NONE OF THE ABOVE MAYBE, OR SHADES OF ALL

You begin in a place. The place is Soho, the venue a club built on a dream of Babette’s. To have a bookstore, to hold a salon, to be a publisher in a particular way... We need coffee, a drink, conversation and more – something happening. What? music, words, sense of community, uplift, magic –

That is the idea. Simple enough, evergreen, hardly new. But how is it made? Antecedents in Soho: the Colony Room? the Academy? But this is different. Analogues elsewhere? Something of the Left Bank? Bloomsbury? poètes maudites of the fin-de-siècle? Or are we Ferlinghetti’s heirs, a North Beach outpost reborn? Greenwich Village in the day of Dorothy Parker? a bistrot in King’s Road of the later ’60s?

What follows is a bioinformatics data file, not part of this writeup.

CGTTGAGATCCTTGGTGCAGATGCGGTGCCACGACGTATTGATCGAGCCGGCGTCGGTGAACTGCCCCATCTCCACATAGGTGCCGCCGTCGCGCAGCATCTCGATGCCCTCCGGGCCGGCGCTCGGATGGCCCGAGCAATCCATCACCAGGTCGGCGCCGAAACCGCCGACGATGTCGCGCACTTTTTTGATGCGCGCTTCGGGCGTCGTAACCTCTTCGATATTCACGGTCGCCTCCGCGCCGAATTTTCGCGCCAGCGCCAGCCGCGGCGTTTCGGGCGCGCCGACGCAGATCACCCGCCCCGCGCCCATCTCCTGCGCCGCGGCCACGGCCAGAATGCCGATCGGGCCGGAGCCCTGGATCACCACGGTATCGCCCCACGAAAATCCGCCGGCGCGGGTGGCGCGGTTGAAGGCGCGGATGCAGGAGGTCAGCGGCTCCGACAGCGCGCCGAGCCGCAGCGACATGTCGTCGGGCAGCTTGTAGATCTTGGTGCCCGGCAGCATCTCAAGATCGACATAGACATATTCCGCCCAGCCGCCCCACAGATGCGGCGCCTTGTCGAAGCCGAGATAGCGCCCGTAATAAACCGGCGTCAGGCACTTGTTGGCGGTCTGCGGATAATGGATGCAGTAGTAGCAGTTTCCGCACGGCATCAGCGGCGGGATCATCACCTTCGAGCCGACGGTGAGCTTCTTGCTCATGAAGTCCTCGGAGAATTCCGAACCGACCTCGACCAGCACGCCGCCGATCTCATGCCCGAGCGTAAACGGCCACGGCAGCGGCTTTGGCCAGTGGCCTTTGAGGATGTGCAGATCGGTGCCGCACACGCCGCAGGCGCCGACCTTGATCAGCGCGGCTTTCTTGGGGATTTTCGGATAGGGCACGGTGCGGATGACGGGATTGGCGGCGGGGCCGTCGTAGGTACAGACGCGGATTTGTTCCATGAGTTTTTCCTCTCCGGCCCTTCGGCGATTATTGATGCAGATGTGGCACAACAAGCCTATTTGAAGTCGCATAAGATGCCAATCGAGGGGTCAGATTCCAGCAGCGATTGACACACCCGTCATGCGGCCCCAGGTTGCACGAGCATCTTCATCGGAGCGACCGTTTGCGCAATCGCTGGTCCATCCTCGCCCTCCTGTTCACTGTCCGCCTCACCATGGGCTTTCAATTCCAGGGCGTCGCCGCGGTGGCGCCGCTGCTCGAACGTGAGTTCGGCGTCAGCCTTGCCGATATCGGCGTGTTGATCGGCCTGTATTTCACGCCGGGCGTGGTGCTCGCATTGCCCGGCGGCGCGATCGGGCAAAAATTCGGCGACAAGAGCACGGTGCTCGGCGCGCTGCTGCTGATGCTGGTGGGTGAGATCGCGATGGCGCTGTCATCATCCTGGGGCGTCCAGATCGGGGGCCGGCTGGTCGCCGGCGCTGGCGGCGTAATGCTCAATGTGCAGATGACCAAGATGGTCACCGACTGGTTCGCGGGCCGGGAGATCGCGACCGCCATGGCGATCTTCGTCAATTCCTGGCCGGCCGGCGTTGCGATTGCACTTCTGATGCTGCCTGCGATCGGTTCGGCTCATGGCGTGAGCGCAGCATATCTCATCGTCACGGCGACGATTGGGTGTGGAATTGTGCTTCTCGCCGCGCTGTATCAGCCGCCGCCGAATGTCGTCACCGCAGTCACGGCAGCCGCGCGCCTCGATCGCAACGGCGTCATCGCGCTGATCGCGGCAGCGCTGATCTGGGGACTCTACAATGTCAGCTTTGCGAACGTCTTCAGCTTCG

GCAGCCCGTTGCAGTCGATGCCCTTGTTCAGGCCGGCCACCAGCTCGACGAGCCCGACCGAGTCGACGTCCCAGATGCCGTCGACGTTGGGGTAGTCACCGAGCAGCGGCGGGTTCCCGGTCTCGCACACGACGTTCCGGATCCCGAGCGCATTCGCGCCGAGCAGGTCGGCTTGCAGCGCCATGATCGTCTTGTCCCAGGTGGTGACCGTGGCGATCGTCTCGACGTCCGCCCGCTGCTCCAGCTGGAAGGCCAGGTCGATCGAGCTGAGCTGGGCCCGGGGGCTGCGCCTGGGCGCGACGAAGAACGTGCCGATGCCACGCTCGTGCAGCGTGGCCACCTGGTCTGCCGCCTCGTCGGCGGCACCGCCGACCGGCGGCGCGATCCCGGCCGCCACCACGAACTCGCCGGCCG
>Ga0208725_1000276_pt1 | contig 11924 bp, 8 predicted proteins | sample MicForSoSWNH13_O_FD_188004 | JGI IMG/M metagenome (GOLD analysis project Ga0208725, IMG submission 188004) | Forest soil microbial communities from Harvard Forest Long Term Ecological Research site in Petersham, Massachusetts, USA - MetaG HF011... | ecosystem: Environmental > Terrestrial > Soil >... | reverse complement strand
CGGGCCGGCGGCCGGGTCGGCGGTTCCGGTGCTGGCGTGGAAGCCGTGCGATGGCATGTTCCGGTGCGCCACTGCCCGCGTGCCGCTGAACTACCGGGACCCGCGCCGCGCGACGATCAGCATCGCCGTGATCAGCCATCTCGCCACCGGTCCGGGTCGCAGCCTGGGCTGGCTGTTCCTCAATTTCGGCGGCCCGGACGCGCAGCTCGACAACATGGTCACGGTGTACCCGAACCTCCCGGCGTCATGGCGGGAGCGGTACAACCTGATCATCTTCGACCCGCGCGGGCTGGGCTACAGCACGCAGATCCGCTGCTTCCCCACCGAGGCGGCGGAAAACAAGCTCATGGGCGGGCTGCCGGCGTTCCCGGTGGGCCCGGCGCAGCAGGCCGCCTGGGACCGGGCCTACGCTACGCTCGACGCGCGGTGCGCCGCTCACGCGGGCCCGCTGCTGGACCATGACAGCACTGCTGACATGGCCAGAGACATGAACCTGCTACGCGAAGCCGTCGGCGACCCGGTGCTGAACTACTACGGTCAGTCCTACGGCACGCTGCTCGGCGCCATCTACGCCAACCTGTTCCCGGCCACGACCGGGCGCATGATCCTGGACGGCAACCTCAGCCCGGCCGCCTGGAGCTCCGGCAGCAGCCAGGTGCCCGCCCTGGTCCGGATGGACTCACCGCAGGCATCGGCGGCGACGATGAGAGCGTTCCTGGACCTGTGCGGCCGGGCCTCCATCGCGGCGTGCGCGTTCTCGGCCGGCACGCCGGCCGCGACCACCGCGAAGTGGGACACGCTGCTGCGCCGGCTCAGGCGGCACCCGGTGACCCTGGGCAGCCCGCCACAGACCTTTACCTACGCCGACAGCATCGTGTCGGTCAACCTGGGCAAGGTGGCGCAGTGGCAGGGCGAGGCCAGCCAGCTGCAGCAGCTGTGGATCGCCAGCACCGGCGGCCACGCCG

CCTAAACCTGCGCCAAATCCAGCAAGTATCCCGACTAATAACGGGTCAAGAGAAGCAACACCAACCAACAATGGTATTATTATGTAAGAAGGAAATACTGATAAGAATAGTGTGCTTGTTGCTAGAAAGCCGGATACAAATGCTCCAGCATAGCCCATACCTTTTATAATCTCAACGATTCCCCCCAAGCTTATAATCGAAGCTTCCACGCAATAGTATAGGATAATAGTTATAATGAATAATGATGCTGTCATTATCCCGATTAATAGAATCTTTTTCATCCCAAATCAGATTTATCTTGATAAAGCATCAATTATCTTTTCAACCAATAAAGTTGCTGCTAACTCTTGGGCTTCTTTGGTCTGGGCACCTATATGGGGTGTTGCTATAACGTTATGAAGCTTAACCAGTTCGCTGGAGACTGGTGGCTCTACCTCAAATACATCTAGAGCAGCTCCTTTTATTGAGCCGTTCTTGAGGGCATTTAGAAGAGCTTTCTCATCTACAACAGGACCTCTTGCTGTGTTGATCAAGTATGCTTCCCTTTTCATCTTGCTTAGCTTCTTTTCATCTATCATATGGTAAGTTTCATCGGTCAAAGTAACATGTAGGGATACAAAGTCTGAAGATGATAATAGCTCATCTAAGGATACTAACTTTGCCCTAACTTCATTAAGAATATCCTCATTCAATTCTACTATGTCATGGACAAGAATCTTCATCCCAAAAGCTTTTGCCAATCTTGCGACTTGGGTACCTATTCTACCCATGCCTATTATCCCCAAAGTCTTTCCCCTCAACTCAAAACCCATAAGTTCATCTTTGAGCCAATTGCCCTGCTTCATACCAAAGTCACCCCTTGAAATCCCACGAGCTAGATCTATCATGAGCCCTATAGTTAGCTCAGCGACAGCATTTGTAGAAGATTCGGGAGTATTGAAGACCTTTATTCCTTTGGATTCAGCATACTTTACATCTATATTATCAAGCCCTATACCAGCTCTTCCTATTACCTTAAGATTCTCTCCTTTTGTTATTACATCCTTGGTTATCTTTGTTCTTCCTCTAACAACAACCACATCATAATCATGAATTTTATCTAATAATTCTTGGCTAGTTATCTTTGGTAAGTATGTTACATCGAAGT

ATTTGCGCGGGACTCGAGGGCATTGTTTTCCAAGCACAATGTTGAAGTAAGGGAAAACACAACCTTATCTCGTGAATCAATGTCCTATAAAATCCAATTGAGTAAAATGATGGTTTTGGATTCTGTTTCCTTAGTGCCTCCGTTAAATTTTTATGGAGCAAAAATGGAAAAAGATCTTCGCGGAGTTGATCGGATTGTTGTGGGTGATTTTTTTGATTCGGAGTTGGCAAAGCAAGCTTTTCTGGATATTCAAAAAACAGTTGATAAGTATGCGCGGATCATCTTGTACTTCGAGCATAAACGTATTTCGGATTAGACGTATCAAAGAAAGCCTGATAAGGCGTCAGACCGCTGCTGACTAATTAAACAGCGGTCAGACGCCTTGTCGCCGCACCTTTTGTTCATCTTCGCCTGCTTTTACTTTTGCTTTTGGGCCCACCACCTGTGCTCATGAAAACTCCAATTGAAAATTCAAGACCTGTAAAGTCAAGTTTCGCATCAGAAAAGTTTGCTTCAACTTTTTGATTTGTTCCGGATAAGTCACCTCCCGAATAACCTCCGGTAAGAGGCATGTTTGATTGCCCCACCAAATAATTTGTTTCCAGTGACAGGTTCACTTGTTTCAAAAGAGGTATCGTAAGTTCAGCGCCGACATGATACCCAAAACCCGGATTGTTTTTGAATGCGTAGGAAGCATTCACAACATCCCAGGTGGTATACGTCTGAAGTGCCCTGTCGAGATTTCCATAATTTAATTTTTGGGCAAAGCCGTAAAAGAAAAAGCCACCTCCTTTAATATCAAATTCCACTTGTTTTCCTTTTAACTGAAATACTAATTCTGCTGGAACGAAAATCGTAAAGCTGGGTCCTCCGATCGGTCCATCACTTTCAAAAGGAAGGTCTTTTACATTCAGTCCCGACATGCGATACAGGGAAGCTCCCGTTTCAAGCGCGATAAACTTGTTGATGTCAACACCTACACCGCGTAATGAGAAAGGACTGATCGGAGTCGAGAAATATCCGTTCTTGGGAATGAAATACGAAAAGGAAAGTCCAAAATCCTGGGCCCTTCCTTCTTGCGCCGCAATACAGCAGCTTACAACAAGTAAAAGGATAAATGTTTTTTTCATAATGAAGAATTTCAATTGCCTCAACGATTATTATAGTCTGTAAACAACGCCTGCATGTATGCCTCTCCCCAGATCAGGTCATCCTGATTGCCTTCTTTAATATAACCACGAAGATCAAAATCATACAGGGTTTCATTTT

None of the above maybe, or shades of all. I feel on some Fridays as Kesey must have felt while the self-selected gathered to ride on a bus driven by Kerouac’s friend Cassady. There is, for a moment, a band of merry pranksters – young guys to become Warlocks and in time Grateful Dead, bright girls to dance free-form at a thousand happenings. Glee is in the soul, sorrow – all emotions – as John stands up to recite Shakespeare’s Sonnet 138. Then there is Annabel reading her favourite Borges; next comes Carrie ventriloquizing for Alison White, whose first slim vol was published the previous week. (Come buy it! We are a bookstore.) Another original, Brendan, does his own take on 1939, prompted by his friend Susan, who reads from the opening of ‘Under Milk Wood’ while George plucks soft chords on his guitar. Cecilia takes her turn and reads another from Thomas (Dylan); later her companion Evelina invokes Ted Hughes from Crow. George plucks on guitar again as I recite a lyric from Dylan (Bob) as if it were on the near side of poem-as-song. Robert from Georgia declaims on the flight of an eagle (it is 4th of July) and before long Will is reading Baudelaire’s ‘L’Albatross’ in its exquisite French. Young Harry gives us another original offering, then George persuades his father to try out some saucy Bukowski. So the evening shapes itself, espresso martinis washing shyness away. Most who recite have never come in before or imagined that their hour here would develop like this. Some become members, most will return. Few want to leave as, following last orders, George covers an old rocker by Eddie Cochran and Babette entertains us with comic verse ending in the refrains ‘Everybody’s doing cocaine’ and ‘Casual sex’... Friday night – come join us, or warm yourself on your August beach with this thought: when September brings rain, there will still be sunshine in Soho, and moondust, in a place where a fond dream of exuberant expression can only continue to grow.